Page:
I’m finally slowing down, a bit on the convention circuit. In a couple of days I’ll be on my way to CONvergence with GeekMelange & JesseLex for a few days of fandom, friends and tomfoolery.

If you like seeing me on panels, or hey just want to see what these are about, here’s a link to my CONvergence panel schedule.  You can follow along via twitter, @cypheroftyr and the official convention hashtag is #cvg2016

I get back for a couple days rest, then Podcast Movement! I’m going mostly because it’s in my city and I don’t have to travel far, pay for a hotel or anything like that. It’s also going to be awesome to go to a convention and not be a panelist. Excited to go and learn from folks, learn more stuff to make Fresh Out of Tokens better for y’all.

That’s it until September 2nd when I head to Seattle for PAX West; where #INeedDiverseGames will join the Diversity Lounge and (hopefully!) I’ll be on panels for  stuff besides diversity 101 chat. I get a couple weeks off, then off I go back to the west coast for GaymerX 4 in Santa Clara.

I’ve got a week or so till I head back to Cali for Big Bad Con where I’m a Special Guest and I’ll be doing some panels, and hanging out with cool folks. Super excited for a panel on the Fake Geek Girl fallacy I proposed.

That will pretty much round out 2016 for my convention attendance, and I start it all over again in 2017 with OrcaCon and my first Guest of Honor gig! ❤

June Update – xposted from Patreon

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Hey y’all,  hope everyone is well out there. First off thanks for the support especially those who stayed around through the ups and downs of end of May/beginning of June. Support was close to $1200 a month, then dipped dramatically after signal boosting some other folks, which I can’t control but it’s really saddening to have support yanked from me for merely linking to others work.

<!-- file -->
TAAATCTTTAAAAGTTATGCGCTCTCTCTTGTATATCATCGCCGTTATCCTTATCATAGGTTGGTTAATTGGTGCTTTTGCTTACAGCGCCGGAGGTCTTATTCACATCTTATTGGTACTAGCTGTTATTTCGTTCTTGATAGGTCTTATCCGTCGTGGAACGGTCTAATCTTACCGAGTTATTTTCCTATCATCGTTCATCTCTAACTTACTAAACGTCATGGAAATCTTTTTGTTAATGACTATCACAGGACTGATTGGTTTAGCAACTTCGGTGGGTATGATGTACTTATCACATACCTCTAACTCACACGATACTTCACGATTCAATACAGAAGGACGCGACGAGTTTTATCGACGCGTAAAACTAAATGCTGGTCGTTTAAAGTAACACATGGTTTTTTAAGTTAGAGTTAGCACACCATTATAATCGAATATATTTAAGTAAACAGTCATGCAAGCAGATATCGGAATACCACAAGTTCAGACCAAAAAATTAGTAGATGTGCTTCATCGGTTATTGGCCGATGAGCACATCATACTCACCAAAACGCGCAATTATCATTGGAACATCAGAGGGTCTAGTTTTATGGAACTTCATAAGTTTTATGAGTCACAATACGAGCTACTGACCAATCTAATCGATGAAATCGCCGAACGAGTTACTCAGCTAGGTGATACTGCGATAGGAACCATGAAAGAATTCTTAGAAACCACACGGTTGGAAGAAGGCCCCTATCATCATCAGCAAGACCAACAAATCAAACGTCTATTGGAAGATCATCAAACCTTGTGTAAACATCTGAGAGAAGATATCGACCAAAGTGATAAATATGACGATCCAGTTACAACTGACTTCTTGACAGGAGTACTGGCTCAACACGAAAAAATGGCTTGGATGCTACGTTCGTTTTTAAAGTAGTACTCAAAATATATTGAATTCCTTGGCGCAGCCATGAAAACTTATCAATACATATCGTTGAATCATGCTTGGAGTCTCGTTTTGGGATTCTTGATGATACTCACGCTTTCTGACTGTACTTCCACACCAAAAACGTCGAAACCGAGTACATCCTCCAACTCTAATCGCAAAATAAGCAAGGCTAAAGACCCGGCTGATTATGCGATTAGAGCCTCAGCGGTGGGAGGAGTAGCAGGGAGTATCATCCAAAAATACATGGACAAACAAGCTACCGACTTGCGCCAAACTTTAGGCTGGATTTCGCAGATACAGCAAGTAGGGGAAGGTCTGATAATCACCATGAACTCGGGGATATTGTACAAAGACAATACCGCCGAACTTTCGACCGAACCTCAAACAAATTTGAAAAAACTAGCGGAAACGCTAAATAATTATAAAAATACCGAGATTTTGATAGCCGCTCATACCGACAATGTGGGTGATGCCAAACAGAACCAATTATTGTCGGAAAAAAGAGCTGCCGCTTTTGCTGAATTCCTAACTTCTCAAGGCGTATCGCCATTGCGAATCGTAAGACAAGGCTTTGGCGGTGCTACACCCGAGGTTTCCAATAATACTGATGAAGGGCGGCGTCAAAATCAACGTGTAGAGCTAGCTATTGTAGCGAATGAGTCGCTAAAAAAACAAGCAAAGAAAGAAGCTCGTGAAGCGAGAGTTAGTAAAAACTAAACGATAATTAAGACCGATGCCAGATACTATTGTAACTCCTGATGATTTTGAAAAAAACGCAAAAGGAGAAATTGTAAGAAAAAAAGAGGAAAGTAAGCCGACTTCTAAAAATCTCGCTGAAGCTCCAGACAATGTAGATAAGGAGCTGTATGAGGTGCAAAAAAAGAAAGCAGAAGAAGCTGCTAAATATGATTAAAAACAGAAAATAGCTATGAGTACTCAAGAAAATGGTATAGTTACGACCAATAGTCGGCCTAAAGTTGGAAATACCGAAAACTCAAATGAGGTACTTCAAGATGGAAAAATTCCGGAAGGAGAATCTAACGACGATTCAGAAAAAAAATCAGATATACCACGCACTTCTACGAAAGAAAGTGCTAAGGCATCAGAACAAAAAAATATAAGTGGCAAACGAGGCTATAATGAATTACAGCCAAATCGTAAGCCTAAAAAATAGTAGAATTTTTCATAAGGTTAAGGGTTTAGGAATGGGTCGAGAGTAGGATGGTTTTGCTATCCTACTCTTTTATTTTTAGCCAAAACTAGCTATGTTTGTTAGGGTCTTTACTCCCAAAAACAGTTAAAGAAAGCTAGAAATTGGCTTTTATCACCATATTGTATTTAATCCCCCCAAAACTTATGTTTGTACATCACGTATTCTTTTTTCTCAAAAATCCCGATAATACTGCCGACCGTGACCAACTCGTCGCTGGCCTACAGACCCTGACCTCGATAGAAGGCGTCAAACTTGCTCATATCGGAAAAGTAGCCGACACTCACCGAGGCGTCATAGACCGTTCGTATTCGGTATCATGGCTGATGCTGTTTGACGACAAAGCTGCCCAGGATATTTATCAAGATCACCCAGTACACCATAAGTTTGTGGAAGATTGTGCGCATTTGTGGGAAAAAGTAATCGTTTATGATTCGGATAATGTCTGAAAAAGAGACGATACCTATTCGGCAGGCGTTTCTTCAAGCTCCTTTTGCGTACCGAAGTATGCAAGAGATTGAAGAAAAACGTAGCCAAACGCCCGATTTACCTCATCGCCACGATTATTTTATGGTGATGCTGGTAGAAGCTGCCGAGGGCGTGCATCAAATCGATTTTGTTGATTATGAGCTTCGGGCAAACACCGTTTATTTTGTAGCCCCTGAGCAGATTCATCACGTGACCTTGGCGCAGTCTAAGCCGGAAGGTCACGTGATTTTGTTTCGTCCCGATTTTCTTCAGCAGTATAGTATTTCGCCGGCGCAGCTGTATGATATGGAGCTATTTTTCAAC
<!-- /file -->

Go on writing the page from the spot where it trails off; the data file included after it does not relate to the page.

So what have I been up to? Too much actually 😦

March, April and May were pretty non-stop including PAX East, Penguicon, Wiscon, a local Star Trek pop culture conference, speaking at a class at my alma mater along with Jenn C, paneling at the Science Fiction Writers Association  (SFWA) conference in Chicago and the Chicago Video Game Law Summit; also in Chicago.

Thankfully June is much quieter, with just CONVergence at the end of the month, and Podcast Movement at the first weekend of July and I’m pretty much done with conventions until PAX Prime in September, Praise Andraste.

There’s been other stuff going on, least of which is some severe burnout, thus the slowing to a crawl progress on a lot of things I’m doing. I put out a call for help on the #INeedDiverseGames side and have gotten some offers which I need to reply to this week.

ICYMI, one article I did put up here and eventually out in the gen population of my social media is So You Want to Describe a POC Character?

So what’s coming in June on here in terms of writing and such? Not sure actually, I’ve been really struggling with that lately even when given a topic. I’m working on a paid piece so that’s taking my focus a bit.  I’m trying to do more original video content, but that’s a steeper learning curve than I expected 😦

So if you’re supporting at the $10 level and above, drop requests below and now that I am not so omgwtf I just need  ten naps busy I should be able to write something if not by the end of June, then definitely in July.